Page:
Photo Courtesy of NYPD
Members of the 102nd Precinct Traffic Safety Unit recently conducted an overnight heavy tow operation in which two abandoned school buses were removed from Woodhaven Boulevard and Atlantic Avenue.
By Michael V. Cusenza
The City has recently ramped up efforts to address the long-standing issue of commercial rigs conspicuously parked on Queens streets.
“Idling trucks eat up parking spaces for hours on end, fill our air with harmful exhaust, and inflict asthma or other respiratory illnesses on residents,” noted City Councilman Costa Constantinides (D-Astoria), chairman of the Council Committee on the Environment.
Last week, members of the 102nd Precinct Traffic Safety Unit conducted an overnight heavy tow operation in which two abandoned school buses were removed from Woodhaven Boulevard and Atlantic Avenue; and several other commercial vehicles were “booted” within the command.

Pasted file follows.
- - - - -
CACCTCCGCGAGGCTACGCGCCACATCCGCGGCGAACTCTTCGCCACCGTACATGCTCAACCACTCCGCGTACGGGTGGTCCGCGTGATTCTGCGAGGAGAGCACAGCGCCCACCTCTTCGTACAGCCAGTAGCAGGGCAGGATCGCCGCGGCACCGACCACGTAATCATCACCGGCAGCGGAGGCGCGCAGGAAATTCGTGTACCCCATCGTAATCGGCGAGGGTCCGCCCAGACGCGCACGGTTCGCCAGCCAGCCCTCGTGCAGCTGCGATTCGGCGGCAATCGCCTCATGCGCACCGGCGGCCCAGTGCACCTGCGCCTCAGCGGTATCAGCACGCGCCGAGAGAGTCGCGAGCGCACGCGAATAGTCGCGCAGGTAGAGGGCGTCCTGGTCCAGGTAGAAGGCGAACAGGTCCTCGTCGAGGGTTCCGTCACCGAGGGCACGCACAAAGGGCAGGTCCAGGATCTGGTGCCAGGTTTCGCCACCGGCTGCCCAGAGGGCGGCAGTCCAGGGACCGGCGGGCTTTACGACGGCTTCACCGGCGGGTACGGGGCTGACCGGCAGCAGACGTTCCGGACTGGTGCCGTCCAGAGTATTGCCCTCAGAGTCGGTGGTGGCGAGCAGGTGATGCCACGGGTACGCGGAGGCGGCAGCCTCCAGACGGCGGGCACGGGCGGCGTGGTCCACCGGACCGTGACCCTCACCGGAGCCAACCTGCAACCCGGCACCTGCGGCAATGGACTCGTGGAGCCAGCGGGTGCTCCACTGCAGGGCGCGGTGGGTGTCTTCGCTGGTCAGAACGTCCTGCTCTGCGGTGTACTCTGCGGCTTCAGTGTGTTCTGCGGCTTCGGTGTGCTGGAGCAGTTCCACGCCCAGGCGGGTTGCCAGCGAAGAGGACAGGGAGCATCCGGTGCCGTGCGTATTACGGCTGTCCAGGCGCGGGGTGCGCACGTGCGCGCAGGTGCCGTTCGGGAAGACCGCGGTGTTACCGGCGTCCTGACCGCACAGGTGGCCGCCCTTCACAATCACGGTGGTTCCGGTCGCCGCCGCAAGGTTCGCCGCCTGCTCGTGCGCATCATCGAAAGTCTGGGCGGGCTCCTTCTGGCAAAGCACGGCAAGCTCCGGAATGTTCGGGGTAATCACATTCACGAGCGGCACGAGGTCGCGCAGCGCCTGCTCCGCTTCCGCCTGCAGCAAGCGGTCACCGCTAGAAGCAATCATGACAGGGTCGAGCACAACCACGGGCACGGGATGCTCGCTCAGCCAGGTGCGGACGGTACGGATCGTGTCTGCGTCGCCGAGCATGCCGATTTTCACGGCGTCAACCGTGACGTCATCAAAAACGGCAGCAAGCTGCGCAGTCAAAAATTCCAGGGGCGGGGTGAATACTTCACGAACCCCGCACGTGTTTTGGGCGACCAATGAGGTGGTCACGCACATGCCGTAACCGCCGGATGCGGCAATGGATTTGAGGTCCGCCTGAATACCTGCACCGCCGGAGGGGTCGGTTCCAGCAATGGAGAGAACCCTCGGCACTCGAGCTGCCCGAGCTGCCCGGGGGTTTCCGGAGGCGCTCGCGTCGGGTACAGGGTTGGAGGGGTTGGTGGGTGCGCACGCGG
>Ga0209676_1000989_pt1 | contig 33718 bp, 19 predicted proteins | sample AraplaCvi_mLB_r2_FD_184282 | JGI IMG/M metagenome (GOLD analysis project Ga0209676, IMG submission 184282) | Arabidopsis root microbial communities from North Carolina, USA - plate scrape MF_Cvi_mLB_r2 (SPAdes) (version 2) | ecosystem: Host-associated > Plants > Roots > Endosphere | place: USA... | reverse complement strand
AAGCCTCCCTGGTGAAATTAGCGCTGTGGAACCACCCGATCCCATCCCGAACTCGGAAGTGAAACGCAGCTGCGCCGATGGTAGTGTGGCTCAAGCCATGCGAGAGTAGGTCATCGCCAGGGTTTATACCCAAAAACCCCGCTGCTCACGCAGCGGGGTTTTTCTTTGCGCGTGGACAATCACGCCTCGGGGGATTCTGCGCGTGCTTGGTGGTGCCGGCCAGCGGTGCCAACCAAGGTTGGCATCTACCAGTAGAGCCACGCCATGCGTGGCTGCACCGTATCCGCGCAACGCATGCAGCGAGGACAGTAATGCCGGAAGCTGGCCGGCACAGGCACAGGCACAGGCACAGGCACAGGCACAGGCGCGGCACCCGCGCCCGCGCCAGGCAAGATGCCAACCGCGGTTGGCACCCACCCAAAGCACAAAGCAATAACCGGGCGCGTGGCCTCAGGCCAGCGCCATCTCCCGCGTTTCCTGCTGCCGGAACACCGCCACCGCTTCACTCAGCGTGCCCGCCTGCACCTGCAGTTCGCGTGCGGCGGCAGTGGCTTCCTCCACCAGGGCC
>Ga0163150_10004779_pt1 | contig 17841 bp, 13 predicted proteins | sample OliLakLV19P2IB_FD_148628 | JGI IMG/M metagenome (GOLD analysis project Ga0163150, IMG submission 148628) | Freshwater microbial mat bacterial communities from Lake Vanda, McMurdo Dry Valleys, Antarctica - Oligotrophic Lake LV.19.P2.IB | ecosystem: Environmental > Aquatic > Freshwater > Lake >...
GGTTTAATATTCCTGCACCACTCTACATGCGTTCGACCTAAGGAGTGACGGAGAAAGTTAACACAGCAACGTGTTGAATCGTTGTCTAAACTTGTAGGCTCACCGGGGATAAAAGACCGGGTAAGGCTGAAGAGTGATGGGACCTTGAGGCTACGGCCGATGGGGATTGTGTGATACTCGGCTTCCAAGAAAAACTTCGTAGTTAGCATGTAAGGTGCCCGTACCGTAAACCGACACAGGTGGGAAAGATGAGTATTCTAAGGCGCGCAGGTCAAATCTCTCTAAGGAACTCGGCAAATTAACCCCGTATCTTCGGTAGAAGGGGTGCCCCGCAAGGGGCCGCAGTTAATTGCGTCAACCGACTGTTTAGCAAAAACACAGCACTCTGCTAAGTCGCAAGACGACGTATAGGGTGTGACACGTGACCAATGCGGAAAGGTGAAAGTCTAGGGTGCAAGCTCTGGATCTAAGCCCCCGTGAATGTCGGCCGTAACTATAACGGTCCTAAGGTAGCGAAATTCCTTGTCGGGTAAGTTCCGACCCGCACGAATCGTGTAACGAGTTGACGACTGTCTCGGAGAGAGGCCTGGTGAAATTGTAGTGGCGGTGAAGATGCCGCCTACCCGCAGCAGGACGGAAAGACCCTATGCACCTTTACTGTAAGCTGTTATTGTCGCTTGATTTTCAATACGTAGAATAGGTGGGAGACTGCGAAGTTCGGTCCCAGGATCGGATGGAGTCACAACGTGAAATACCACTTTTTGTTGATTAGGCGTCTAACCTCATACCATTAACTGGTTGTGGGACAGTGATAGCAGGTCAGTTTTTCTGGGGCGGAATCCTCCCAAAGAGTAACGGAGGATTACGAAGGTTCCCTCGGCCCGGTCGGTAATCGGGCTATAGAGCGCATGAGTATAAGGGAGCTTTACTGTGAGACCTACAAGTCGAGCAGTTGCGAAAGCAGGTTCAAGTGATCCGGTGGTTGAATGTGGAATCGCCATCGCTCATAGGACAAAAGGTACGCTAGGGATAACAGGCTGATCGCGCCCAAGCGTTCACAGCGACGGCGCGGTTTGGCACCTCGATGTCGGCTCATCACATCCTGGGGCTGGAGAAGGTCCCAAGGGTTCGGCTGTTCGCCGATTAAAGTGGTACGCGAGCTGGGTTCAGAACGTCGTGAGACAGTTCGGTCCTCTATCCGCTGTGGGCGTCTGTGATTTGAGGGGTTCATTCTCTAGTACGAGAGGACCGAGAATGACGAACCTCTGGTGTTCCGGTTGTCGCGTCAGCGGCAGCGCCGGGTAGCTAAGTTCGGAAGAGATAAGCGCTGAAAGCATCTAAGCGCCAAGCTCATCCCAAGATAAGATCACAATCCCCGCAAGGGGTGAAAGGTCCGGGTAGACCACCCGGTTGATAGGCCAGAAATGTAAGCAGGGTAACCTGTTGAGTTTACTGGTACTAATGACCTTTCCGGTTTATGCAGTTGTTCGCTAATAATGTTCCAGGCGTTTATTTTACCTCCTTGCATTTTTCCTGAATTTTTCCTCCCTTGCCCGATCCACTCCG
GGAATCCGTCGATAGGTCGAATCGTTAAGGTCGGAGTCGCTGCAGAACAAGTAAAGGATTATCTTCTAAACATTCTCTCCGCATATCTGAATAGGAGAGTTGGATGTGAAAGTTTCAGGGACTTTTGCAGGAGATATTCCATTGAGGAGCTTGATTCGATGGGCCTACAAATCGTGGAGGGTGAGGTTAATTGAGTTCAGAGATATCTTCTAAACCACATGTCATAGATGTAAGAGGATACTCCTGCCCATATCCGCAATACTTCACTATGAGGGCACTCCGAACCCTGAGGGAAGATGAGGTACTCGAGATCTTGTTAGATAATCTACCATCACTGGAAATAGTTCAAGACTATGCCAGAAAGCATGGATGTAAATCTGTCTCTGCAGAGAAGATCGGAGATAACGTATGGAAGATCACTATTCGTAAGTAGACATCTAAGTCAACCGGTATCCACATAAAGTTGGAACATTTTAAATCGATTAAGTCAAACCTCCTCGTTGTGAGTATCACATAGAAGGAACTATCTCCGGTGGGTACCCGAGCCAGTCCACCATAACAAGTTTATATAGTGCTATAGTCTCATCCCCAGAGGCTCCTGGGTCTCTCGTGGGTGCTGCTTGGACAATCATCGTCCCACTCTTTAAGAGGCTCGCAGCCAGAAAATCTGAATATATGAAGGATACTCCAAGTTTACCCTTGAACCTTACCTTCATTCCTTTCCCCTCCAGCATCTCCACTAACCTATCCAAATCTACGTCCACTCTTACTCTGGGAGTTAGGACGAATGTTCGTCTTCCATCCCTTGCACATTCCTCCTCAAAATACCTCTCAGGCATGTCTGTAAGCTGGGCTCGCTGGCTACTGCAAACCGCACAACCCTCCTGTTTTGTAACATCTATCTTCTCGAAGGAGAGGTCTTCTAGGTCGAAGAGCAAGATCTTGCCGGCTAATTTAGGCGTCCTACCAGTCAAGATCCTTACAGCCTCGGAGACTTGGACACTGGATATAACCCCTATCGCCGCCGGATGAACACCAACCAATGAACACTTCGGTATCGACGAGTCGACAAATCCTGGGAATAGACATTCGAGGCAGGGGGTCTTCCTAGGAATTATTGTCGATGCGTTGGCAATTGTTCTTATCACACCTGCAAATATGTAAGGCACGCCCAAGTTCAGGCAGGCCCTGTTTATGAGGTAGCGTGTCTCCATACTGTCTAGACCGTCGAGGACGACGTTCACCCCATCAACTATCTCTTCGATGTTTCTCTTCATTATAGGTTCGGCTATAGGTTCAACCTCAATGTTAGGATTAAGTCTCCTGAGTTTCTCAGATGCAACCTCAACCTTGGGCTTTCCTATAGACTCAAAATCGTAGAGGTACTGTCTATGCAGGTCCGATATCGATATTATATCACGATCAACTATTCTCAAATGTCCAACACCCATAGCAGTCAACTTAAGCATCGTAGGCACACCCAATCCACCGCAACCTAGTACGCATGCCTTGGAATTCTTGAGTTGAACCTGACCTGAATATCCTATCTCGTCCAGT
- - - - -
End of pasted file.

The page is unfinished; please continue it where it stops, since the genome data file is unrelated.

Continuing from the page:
In June, City Councilman I. Daneek Miller (D-St. Albans) introduced legislation aimed at cracking down on illegally parked commercial trucks. The Commercial Truck Abuse Act features two measures. Introduction 1011 would reduce time during which a tractor-trailer combination, tractor, truck trailer or semi-trailer can be parked to 90 minutes from 3 hours; Intro. 1010 would increase the penalty for such a violation to $400 from $250, and to $800 from $500 for subsequent violations within a six-month period.
Miller called illegally parked 18-wheel trucks a “nagging quality-of-life issue” that has been especially troublesome for his Southeast Queens constituents.
“The ‘Commercial Truck Abuse Act’ will serve to make the cost of doing business more than the companies that own these vehicles can afford to bear, which they have been all too willing to do at the expense of our community,” Miller added, “but we’re determined to change that attitude.”